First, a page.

In Kimberlié Crenshaw’s Mapping the Margins, she explores the flaws inherent in the systems of modern feminism and antiracist politics and how they often fail to recognize the unique areas in which they intersect. That is because these movements are based on the experiences of black men and middle-class white women which excludes large swathes of lower-class women of color and their struggles. She applauds the work that these movements have accomplished while also critiquing the exclusion of these marginalized women from the overall narrative by making it an either/or scenario for many of them. Crenshaw stresses the necessity of recognizing those who experience both racism and sexism and what can be changed to address those unique needs.
Crenshaw illustrates that by ignoring the intersection between the movements they ultimately end up hurting one another. She does this through her many examples of domestic violence and rape. In the instance of the latina woman who could not find shelter from her abusive husband Crenshaw shows the harms caused by the lack of preparedness or willingness of these women’s shelters to accept someone that they deemed outside of their norms for victims. Another instance of the banality of the movements is the refusal of the LAPD and other antiracist advocacy groups to release the domestic violence statistics for the very real fear that they would be used to demonize the people they represent.She argues that because of these failure of feminism to recognize race and the antiracist movements to address the oppression of the patriarchy, many women of color are left unspoken for when it comes to the issues that concern them the most.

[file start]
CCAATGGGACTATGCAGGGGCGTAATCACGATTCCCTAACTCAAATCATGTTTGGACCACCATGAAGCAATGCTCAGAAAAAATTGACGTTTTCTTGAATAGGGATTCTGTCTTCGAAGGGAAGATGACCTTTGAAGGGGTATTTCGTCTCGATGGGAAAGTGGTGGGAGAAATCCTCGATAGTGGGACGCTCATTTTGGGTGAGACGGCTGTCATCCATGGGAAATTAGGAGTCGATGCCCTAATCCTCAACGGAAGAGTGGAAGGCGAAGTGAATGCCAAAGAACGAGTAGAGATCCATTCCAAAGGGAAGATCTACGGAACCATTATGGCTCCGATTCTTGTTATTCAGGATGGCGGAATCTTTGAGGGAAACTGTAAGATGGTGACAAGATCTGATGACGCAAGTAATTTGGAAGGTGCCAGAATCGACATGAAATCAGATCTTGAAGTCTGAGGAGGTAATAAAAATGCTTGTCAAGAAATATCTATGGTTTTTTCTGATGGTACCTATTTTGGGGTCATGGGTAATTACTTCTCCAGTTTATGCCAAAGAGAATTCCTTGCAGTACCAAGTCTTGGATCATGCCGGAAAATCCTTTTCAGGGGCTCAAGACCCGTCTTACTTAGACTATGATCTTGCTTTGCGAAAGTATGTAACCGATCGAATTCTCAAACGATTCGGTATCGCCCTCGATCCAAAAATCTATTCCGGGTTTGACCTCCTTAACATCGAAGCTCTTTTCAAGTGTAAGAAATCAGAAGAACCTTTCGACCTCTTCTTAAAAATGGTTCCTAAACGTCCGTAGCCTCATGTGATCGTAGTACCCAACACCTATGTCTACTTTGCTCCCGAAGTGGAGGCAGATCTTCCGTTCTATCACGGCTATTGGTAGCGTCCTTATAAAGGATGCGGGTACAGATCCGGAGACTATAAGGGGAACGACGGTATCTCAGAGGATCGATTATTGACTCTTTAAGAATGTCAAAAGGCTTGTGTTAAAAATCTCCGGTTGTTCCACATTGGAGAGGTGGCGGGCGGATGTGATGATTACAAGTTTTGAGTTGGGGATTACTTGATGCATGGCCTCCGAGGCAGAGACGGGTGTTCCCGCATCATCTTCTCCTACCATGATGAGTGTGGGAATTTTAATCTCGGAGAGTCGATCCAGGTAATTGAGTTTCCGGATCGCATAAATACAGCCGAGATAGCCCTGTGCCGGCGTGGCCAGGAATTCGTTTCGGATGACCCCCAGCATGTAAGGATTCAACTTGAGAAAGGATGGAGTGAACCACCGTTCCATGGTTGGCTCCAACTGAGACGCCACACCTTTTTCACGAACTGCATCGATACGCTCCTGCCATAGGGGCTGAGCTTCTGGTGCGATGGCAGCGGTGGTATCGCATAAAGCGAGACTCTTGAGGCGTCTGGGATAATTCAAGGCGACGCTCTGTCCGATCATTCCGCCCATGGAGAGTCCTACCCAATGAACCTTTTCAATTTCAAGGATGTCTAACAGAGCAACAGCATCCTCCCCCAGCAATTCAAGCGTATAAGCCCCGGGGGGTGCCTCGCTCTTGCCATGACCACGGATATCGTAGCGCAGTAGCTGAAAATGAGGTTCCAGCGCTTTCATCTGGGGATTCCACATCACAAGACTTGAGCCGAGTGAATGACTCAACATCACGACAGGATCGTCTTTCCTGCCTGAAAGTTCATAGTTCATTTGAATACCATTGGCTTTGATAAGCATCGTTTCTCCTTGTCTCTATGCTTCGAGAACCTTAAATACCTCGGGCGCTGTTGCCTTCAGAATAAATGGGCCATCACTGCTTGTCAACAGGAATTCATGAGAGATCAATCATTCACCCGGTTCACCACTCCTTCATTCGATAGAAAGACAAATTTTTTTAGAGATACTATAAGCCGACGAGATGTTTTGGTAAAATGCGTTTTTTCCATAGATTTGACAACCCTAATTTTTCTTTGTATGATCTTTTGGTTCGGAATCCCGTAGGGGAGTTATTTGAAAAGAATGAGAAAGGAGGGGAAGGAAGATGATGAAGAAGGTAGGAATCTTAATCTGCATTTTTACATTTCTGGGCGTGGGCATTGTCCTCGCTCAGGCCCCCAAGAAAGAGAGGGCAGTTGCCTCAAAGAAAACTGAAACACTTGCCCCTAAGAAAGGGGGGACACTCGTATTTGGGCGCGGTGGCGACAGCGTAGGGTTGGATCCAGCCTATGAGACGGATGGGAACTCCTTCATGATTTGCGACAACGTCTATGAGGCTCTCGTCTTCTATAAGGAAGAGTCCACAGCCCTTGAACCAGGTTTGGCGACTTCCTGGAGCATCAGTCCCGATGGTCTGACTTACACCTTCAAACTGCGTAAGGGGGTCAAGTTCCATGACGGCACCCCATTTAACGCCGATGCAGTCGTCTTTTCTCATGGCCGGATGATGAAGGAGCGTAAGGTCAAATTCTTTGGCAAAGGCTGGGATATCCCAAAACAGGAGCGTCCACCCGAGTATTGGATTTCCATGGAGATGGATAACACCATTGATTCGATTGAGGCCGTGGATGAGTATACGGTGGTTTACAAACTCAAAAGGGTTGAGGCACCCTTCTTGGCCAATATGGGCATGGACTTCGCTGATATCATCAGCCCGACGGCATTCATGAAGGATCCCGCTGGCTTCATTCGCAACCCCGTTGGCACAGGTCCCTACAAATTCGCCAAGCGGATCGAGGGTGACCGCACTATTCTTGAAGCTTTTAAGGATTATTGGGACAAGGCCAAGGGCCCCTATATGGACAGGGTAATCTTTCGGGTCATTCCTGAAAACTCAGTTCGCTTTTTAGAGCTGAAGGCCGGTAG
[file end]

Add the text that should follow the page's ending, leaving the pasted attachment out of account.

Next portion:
Crenshaw frames all of her examples through not only a societal view but also a political and a cultural one as well, and in all scenarios, the voices of women of color are eclipsed by those who are either white or male. By ignoring the areas in which movements intersect those fighting for them are inadvertently harming their own causes and those of others fighting for representation, and by flooding conversations concerning race and gender with a narrow idea of what each means it creates a destructive dichotomy for those caught in the crossfire.